The 401(a) plan is one of several lesser-known employer-sponsored retirement plans. Because of the customizable nature of the 401(a), the Internal Revenue Service (IRS) has few hard-and-fast regulations for its administration. However, the guidelines in place are very similar to those set for the administration of 401(k) plans.

A 401(a) can be a profit-sharing plan, a money-purchase pension plan or an employee stock ownership plan. The tax code provides guidelines for such vehicles in Section 401(a) of the tax code. (Technically, a 401(k) plan is also a 401(a) plan.)

In effect, a 401(a) plan resembles a 403(b) tax-sheltered annuity plan. Administrators of a 401(a) plan must file a Form 5500 annual report with the IRS every year.

Key Takeaways

  • 401(a) plans are for government entities and other public employers, such as schools and some nonprofits.
  • The terms of a 401(a) plan are set by employers and highly customizable.
  • 401(a) plans may be restricted to only certain employees in an attempt to encourage them to remain with the organization.

Specific IRS Guidelines

Though there are few specific limitations set by the IRS on 401(a) plans, some regulations do apply. As of 2019 the maximum allowable contribution to a 401(a) plan is 100% of the employee’s income or $56,000, whichever is smaller (up from $55,000 in 2018). There is no provision for catch-up contributions for those age 50 or older.

Though specific distribution regulations are at the discretion of the employer, in general 401(a) distributions are subject to the same IRS regulations that apply to other retirement plans. This means distributions taken before age 59½ are subject to an additional 10% tax. In addition, participants must begin taking minimum distributions upon reaching age 70½. 

Contributions to 401(a) plans can come from a variety of sources:

  • Employer Contributions (fixed dollar of percentage of salary)
  • Mandatory Employee Contributions (on a pretax basis)
  • Employer Matching Contributions
  • Voluntary Employee Elective Contributions (a plan may allow employees to make after-tax contributions up to 25% of their pay)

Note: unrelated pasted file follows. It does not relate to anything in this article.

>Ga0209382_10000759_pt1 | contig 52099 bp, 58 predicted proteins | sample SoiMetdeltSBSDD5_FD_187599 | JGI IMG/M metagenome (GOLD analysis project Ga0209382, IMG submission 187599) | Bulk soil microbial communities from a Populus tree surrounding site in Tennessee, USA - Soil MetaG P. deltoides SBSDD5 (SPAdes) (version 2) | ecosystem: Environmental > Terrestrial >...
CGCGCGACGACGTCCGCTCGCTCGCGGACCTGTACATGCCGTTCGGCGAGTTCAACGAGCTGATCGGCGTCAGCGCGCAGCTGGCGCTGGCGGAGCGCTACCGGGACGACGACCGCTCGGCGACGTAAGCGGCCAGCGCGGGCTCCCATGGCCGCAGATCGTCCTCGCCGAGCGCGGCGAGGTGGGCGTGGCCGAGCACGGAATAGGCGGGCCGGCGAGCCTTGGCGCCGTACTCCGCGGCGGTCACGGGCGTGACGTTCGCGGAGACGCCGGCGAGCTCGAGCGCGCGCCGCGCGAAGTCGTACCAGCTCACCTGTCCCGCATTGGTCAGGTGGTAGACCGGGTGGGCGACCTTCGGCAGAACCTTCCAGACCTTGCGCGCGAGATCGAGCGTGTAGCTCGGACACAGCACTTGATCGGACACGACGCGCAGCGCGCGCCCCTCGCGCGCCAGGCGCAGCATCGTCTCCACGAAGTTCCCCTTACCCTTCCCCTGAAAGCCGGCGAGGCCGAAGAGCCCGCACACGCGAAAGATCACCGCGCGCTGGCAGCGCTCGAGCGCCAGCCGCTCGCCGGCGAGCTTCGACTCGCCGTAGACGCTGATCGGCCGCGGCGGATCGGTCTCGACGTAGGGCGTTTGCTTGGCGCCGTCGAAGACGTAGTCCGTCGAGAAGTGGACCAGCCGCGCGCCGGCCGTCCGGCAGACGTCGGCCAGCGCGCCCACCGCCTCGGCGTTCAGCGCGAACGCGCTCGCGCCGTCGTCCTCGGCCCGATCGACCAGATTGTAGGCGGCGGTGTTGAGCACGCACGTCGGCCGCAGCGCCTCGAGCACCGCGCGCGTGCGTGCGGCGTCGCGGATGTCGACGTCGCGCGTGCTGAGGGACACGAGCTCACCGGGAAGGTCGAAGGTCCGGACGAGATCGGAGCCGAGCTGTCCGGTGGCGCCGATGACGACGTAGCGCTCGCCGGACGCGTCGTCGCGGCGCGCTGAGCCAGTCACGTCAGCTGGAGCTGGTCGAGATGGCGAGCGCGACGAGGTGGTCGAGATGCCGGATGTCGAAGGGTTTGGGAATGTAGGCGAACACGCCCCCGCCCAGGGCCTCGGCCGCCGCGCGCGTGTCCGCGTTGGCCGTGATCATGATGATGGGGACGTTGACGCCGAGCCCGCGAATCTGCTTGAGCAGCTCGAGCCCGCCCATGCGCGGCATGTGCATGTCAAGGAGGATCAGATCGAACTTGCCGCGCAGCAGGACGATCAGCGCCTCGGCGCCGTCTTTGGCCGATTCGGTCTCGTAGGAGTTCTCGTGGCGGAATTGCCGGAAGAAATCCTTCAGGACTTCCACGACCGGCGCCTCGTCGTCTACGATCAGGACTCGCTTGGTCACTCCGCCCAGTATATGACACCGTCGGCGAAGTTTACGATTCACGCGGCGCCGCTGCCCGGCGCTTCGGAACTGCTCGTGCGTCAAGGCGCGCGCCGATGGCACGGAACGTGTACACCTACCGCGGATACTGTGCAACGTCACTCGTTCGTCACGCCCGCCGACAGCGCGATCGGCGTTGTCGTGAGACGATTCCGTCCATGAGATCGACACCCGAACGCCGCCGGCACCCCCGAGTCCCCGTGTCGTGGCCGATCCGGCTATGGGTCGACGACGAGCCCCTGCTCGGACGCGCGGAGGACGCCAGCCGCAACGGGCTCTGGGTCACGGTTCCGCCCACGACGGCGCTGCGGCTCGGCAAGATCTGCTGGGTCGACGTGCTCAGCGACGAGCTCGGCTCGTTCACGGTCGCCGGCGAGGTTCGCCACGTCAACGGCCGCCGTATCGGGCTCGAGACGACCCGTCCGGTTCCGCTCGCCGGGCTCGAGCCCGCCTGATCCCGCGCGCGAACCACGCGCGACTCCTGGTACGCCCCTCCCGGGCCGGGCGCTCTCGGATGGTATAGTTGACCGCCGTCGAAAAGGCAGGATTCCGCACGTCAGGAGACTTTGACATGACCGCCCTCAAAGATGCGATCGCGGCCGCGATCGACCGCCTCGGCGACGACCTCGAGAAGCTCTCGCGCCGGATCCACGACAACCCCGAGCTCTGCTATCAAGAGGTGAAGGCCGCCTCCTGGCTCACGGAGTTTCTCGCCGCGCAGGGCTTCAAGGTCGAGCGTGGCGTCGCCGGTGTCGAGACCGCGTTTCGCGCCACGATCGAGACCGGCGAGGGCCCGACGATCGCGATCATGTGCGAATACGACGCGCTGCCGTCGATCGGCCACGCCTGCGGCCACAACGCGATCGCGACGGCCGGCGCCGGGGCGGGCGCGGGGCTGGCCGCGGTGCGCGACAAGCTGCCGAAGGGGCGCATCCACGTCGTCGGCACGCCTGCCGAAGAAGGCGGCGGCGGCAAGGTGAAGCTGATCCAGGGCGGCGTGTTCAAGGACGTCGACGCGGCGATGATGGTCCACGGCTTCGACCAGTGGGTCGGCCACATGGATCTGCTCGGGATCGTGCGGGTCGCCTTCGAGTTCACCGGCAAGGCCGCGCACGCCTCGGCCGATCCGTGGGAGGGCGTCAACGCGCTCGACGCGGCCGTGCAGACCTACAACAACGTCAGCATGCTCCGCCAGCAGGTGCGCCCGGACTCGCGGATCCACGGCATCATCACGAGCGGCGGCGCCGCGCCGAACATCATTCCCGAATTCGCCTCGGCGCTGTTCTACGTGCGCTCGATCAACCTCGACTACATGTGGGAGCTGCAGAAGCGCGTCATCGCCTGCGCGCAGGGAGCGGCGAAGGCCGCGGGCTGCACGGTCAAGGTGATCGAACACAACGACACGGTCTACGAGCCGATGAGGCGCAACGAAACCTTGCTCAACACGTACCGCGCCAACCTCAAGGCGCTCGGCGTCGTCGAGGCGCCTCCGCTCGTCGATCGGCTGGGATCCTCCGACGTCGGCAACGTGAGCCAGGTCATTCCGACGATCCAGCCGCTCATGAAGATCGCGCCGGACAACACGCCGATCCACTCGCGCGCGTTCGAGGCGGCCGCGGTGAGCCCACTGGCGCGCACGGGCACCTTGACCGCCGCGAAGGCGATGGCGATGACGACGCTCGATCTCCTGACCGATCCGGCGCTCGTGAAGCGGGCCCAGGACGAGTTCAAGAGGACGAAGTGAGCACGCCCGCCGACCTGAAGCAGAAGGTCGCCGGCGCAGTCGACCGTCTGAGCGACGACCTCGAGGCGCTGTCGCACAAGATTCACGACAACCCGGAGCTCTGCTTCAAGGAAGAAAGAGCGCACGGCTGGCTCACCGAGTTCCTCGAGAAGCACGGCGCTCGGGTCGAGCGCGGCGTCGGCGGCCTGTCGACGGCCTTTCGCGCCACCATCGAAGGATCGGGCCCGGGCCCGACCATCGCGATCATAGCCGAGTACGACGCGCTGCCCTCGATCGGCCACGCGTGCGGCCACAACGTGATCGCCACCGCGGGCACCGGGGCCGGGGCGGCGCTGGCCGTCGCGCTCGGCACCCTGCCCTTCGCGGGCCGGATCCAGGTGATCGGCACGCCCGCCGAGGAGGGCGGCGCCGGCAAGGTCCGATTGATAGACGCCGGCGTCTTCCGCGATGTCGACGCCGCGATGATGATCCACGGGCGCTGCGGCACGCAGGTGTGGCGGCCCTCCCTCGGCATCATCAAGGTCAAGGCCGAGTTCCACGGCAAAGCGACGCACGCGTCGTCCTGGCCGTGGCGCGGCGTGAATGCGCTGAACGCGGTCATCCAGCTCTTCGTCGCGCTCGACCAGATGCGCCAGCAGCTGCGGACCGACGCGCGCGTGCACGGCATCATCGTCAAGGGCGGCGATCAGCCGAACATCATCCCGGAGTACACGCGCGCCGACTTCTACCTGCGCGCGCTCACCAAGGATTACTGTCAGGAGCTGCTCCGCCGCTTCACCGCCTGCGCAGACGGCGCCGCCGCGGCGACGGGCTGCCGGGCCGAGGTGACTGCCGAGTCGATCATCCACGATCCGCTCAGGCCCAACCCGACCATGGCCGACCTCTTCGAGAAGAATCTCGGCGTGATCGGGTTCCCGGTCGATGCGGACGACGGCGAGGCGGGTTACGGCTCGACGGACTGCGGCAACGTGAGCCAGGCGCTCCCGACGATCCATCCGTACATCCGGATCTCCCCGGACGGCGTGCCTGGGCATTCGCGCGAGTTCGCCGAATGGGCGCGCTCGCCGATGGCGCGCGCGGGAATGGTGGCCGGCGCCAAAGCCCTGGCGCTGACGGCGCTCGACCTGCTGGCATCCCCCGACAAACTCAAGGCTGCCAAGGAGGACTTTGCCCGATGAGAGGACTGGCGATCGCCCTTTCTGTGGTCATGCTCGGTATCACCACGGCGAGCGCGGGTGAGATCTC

Important

A 401(k) plan is also a 401(a) plan, but employees with a 401(a) plan cannot also have a 401(k) plan.

Who Can Use a 401(a)?

While the 401(a) and 401(k) plans were created out of the same tax code, one important difference between the two is the type of employer that may sponsor them. In general, 401(a) plans are reserved for government entities or other public employers, such as schools and some nonprofits. In some cases employees may have the option to participate in a 401(a) plan rather than in a government pension scheme.

In addition, though employer-sponsored 401(k) plans are generally extended to all employees with identical contribution, matching, and vesting terms, 401(a) plans are more tailored and may be made available only to certain employees as a means of encouraging a continued commitment to the organization.

Who Dictates the Terms of a 401(a) Plan if Not the IRS?

Because 401(a) plans are so customizable, many of the terms and conditions are dictated by the sponsoring employer rather than being specifically outlined by the IRS. For example, the employer determines if employee contributions are voluntary or mandatory, the amount each employee must contribute, the degree to which that contribution is matched by employer funds, whether contributions can be made with pretax or after-tax funds, and the types of investment options available.